Although carbon dioxide (CO2) may be the world’s biggest contributor to climate change, lesser discussed pollutants such as methane, black carbon (a.k.a. soot), chlorofluorocarbons and hydrofluorocarbons (HFCs) are taking center stage in the discussion, especially as U.S. states take on more of the responsibility for climate change reduction.
While these pollutants do not last as long in the atmosphere (days or years as compared to centuries), scientists believe they play a larger role in warming the atmosphere in the short time they exist.
The U.S. Climate Alliance feels that these “super pollutants” are so problematic that they committed to reducing emissions of these short-lived climate pollutants, and challenged all national and subnational jurisdictions to do so as well at last Fall’s Global Climate Action Summit.
And many states are rising to the challenge.
Methane, for example, “is estimated to be 34 times more potent than CO2 over 100 years” and “is responsible for about 20%-25% of current global climate forcing.” The Alliance suggests that capturing and converting methane to energy, fuels, and soil additives would not only cut this percentage, but also create diverse revenue streams.
Five coal-mining states — Alabama, California, Connecticut, Colorado and Kentucky — limit the amount of methane gas allowed in a mine and developed procedures for cases of elevated levels and leakage.
Sixteen states have passed laws setting specific goals that restrict methane emissions in order to reduce overall negative impacts, or regulations to minimize leakage.
The Environmental Defense Fund (EDF) announced that it has plans to launch MethaneSAT, a satellite whose job is to identify and measure methane from “human-made sources.” The satellite will use a wide, 200-kilometer view path at intervals of seven days or less, making it feasible to regularly monitor fifty major oil and gas regions, which accounts for more than 80% of global production. The data will be freely available to interested parties.
Hydrofluorocarbons (HFCs) are used as refrigerants and in air conditioning, foams, aerosols, and other applications. HFCs are the fastest growing source of greenhouse gas emissions in the U.S. and globally, and “are thousands of times more potent than CO2.” The Alliance is suggesting that individual states invest in more efficient refrigeration and cooling technologies, and replace HFCs with gases that have a lower Global Warming Potential (GWP). GWP is a measure of how much heat a greenhouse gas traps in the atmosphere up to a specific time horizon, relative to CO2. It compares the amount of heat trapped by a certain mass of the gas to the amount of heat trapped by a similar mass of CO2 (whose GWP is standardized to 1).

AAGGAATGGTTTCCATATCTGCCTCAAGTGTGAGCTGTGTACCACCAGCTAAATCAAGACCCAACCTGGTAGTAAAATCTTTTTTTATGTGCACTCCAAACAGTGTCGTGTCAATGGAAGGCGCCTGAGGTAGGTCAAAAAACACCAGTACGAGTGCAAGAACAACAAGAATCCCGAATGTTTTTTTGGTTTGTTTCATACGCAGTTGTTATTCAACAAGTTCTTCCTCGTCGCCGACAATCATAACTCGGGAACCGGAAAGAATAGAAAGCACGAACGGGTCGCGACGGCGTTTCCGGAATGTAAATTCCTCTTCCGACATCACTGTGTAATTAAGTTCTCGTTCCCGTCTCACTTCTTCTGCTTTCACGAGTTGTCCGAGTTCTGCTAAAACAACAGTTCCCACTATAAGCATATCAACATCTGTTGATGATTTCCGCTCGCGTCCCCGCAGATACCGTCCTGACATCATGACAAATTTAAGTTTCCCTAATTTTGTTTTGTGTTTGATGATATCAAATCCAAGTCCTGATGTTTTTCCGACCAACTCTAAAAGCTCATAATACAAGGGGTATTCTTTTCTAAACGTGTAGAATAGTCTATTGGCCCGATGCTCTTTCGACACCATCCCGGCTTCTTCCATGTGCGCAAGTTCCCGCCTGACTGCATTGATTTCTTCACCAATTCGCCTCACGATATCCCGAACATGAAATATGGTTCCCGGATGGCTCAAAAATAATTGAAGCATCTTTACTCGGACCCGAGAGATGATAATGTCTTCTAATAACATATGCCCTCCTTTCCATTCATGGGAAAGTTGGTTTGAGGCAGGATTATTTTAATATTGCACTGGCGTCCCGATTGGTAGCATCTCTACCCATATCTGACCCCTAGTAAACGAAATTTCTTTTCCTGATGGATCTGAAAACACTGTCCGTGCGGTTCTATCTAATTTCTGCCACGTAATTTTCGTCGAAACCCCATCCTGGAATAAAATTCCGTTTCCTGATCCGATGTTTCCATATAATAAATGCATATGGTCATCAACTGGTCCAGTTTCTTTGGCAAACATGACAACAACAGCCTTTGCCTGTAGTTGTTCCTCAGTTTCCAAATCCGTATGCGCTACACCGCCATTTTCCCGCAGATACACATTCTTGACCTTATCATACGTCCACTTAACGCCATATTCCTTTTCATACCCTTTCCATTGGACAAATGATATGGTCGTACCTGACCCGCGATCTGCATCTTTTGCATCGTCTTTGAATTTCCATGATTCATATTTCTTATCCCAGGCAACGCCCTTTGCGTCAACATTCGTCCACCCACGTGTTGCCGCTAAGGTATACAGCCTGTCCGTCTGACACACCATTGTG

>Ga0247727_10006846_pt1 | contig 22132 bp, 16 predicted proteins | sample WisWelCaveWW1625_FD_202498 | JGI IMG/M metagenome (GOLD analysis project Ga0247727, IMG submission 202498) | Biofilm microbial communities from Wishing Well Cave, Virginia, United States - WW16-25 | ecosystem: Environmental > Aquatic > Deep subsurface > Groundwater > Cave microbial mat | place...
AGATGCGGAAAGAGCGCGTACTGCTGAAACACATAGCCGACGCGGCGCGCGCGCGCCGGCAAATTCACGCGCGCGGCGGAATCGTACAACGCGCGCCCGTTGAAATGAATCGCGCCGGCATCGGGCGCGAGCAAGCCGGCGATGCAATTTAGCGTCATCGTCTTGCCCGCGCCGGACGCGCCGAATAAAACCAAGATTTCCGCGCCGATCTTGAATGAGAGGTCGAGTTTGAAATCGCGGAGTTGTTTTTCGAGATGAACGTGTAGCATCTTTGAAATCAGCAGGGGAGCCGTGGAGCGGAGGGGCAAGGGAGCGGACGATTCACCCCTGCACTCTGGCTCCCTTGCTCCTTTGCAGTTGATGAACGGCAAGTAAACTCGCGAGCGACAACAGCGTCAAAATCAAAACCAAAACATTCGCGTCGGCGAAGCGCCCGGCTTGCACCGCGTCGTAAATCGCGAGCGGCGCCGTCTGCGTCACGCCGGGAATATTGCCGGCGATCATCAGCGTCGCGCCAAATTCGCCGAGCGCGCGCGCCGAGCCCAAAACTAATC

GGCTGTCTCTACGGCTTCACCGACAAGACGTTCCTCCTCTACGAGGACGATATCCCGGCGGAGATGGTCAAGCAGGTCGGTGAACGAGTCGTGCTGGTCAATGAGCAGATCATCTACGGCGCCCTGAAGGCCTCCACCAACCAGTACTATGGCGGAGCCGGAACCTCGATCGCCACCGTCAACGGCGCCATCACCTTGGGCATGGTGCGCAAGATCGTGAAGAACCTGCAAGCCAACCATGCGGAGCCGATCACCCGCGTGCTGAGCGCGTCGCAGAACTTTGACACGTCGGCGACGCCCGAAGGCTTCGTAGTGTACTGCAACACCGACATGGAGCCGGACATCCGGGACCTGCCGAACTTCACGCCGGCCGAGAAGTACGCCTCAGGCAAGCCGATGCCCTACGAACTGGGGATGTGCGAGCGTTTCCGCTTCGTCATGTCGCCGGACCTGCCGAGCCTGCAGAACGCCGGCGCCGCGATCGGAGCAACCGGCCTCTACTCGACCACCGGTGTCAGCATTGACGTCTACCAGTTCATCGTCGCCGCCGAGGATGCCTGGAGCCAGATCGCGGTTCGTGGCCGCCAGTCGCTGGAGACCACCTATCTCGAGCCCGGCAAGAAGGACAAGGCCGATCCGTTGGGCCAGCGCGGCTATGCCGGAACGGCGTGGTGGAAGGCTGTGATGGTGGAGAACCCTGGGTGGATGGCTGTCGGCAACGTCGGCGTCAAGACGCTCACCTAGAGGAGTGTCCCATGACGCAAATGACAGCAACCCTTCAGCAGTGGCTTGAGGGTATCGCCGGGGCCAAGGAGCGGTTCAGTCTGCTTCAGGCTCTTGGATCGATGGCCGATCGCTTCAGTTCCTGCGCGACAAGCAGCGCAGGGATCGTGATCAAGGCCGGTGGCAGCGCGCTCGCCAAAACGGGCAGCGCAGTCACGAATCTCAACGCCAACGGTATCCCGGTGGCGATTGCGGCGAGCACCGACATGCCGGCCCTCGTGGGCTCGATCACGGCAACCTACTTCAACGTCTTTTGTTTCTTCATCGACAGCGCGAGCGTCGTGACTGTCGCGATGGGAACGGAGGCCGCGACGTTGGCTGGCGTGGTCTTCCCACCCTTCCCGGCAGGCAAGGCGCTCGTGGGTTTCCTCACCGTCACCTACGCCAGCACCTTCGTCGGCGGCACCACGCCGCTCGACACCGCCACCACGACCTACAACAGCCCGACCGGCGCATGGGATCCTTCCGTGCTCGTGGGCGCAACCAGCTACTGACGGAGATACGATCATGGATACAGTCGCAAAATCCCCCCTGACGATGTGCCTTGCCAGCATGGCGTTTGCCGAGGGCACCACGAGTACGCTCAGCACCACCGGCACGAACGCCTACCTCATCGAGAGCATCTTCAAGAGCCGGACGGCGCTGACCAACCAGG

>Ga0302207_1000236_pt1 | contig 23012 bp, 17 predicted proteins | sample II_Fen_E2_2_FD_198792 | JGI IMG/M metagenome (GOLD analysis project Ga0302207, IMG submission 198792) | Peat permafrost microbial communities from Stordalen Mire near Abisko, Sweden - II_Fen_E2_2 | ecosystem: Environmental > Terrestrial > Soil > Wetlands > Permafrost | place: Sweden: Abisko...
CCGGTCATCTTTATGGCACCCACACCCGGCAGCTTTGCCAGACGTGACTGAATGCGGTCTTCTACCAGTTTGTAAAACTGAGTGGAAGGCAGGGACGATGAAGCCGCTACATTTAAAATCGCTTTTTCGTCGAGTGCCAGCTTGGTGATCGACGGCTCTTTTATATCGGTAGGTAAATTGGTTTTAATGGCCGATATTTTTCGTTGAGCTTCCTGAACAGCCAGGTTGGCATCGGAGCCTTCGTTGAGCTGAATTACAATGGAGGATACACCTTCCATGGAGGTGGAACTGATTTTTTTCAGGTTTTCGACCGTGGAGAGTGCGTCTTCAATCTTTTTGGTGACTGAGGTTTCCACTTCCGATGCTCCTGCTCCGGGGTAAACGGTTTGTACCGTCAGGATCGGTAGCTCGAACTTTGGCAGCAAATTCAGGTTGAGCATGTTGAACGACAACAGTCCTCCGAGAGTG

According to the GreenBiz report, “State of Green Business 2019,” California ruled last January to phaseout HFCs entirely, and Maryland, Connecticut and New York voted last fall to follow suit.
The Alliance’s long-term vision is to reduce emissions from these “short-lived climate pollutants” by up to 50% by 2030.
Black carbon, or soot, is a component of toxic particulate matter that accelerates snowmelt and sea level rise, and modifies rainfall patterns. The Alliance suggests that the transportation industry, especially heavy-duty diesel vehicles, could contribute to offsetting the effect of black carbon. New vehicles that include particulate filters that eliminate about 99% of fine particulate matter and black carbon should be put on the road. In addition, they would like to see investments in renewable diesel, renewable natural gas, and zero emissions technologies i.e. electricity or hydrogen.
The Alliance’s report, From SLCP Challenge to Action: A Roadmap for Reducing Short-lived Climate Pollutants to Meet the Goals of the Paris Agreement, outlines a menu of actions for states to consider that “have the potential to reduce SLCP emissions in the U.S. Climate Alliance as a whole by 40%-50% below current levels by 2030.”
If you work in corporate sustainability, be sure to look at ways to reduce releases of pollutants, in addition to CO2. And if you work in environmental compliance, be sure that you’re keeping track of potentially updated laws that regulate these super pollutants, especially regulations pertaining to individual States.
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